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Showing posts from April, 2020

In a crisis, every country needs a Merkel

Merkel at the front centre, as she has been in global politics for nearly 15 years (Image: Express & Star) By the end of next year, Angela Merkel will no longer be Chancellor of Germany, and I'll be one of many who will be genuinely sad to see her go. In 15 years as the biggest cheese in European politics, Merkel has almost single-handedly taken over the role as Leader of the Free World, which I argued was up for grabs in 2018 . It is difficult to deny her influence on the world stage and by her departing from it, will leave a big hole in global politics. Merkel has been Chancellor since 2005 and led her Party, the Christian Democratic Union (CDU) to four general elections wins (federal elections, as they're called in Germany). Certainly, she had to rely on other parties to form a majority government, but it was always 'Mutti', as she is affectionately known (translated, 'mummy'), who would wear the trousers. Merkel is often trusted to lead the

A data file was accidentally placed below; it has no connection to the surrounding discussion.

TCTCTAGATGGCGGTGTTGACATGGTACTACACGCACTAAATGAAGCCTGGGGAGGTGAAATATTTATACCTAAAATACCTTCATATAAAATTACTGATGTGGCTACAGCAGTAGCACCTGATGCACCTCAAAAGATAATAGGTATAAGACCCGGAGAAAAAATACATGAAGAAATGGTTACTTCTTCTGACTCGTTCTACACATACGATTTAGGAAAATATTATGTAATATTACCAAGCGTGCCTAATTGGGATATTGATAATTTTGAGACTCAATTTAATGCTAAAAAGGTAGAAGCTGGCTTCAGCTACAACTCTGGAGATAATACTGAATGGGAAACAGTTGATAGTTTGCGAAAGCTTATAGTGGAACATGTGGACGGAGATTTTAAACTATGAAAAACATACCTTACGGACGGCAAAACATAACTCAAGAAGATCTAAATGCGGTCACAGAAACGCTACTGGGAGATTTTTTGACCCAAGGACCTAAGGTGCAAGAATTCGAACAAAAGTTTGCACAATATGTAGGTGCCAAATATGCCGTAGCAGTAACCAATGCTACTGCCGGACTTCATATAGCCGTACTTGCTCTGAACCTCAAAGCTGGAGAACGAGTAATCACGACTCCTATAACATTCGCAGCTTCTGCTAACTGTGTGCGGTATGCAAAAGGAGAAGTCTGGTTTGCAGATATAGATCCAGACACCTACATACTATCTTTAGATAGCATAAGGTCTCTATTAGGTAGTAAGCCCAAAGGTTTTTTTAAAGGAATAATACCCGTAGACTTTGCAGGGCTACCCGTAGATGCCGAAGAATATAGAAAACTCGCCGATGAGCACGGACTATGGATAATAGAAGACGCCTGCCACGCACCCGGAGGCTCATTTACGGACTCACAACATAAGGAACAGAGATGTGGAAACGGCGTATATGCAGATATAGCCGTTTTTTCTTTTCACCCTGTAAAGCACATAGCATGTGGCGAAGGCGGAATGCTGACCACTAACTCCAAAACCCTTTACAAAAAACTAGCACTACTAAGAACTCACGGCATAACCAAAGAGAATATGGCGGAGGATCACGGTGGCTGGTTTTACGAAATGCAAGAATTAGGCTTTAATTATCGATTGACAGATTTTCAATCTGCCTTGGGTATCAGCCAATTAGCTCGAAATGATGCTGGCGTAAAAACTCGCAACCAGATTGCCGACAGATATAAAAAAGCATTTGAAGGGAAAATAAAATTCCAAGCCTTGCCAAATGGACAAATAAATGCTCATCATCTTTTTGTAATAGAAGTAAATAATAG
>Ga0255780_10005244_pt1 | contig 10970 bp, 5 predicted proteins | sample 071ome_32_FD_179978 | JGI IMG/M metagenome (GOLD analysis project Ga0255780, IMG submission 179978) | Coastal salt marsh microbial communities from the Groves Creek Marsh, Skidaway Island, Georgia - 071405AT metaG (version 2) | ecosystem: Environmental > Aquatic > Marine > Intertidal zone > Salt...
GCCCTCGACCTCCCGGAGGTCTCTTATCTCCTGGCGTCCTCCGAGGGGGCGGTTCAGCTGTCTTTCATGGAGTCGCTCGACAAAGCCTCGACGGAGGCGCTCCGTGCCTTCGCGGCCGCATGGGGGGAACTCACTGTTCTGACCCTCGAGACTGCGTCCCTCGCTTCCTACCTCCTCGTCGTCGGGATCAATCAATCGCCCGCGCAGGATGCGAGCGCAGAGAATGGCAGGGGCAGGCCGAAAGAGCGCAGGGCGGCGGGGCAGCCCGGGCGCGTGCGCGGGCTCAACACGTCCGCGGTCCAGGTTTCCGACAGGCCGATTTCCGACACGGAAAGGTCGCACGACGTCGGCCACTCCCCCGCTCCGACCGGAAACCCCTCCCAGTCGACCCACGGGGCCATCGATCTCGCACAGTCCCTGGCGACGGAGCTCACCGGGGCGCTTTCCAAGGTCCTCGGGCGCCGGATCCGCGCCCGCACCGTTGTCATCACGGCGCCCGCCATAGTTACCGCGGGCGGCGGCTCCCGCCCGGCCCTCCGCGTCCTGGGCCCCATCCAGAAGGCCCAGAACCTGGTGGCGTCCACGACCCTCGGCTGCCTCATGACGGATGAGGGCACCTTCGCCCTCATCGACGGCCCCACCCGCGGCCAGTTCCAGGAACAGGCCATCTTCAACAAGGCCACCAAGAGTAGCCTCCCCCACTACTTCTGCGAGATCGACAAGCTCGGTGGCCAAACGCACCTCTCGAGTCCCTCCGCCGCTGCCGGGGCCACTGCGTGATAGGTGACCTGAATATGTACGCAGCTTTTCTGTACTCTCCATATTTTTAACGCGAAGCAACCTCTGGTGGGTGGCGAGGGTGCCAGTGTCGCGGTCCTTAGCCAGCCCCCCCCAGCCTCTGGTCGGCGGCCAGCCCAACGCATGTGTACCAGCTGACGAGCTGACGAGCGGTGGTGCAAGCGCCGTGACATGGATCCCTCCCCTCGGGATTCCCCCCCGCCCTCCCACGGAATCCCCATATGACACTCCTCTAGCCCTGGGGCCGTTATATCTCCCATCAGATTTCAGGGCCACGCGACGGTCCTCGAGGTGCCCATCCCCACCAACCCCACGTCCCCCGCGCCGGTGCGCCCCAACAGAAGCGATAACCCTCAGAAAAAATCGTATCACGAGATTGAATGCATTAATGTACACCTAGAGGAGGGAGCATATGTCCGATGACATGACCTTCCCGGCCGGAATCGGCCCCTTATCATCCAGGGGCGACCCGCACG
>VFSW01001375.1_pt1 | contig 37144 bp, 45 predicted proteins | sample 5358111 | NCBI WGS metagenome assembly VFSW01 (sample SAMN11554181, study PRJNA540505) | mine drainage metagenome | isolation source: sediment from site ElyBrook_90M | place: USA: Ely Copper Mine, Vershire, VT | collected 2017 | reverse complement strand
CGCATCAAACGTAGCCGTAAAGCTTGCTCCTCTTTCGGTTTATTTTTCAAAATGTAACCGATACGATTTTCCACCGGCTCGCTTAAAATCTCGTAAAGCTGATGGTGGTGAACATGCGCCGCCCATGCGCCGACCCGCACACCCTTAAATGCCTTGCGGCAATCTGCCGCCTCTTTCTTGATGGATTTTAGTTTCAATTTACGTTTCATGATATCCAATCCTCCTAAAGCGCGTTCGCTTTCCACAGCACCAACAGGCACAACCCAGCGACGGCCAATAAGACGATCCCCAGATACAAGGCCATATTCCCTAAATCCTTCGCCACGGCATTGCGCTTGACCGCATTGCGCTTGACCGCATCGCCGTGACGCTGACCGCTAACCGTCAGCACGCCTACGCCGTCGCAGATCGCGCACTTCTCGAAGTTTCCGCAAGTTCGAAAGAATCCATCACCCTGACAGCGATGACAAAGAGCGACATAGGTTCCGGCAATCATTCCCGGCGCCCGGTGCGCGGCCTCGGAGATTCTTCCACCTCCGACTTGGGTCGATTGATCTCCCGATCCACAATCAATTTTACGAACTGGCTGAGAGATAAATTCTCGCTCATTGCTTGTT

Giving thanks to Corbyn for introducing Starmer

Jeremy Corbyn and Keir Starmer (Image: I would like to start this article by expressing my delight when I heard that Sir Keir Starmer won the Labour leadership election. He was somebody who I voted for and, as I argued in January, him working with Angela Rayner as his Deputy will work wonders. They've been close colleagues over the past few years, both have respect for each other and they also have respect across the broad church Labour has developed. Starmer's leadership is at its infancy as I write this, but he couldn't have received a warmer welcome . When the result was announced, you could sense the delight and relief from previously disengaged members and Labour politicians. His shadow cabinet appointments went down really well too. 'Hurray, we have adults instead of children in Labour's front bench again,' I read many social media posts state. 'Rejoice, the Tories have a proper opposition,' cry out political commentator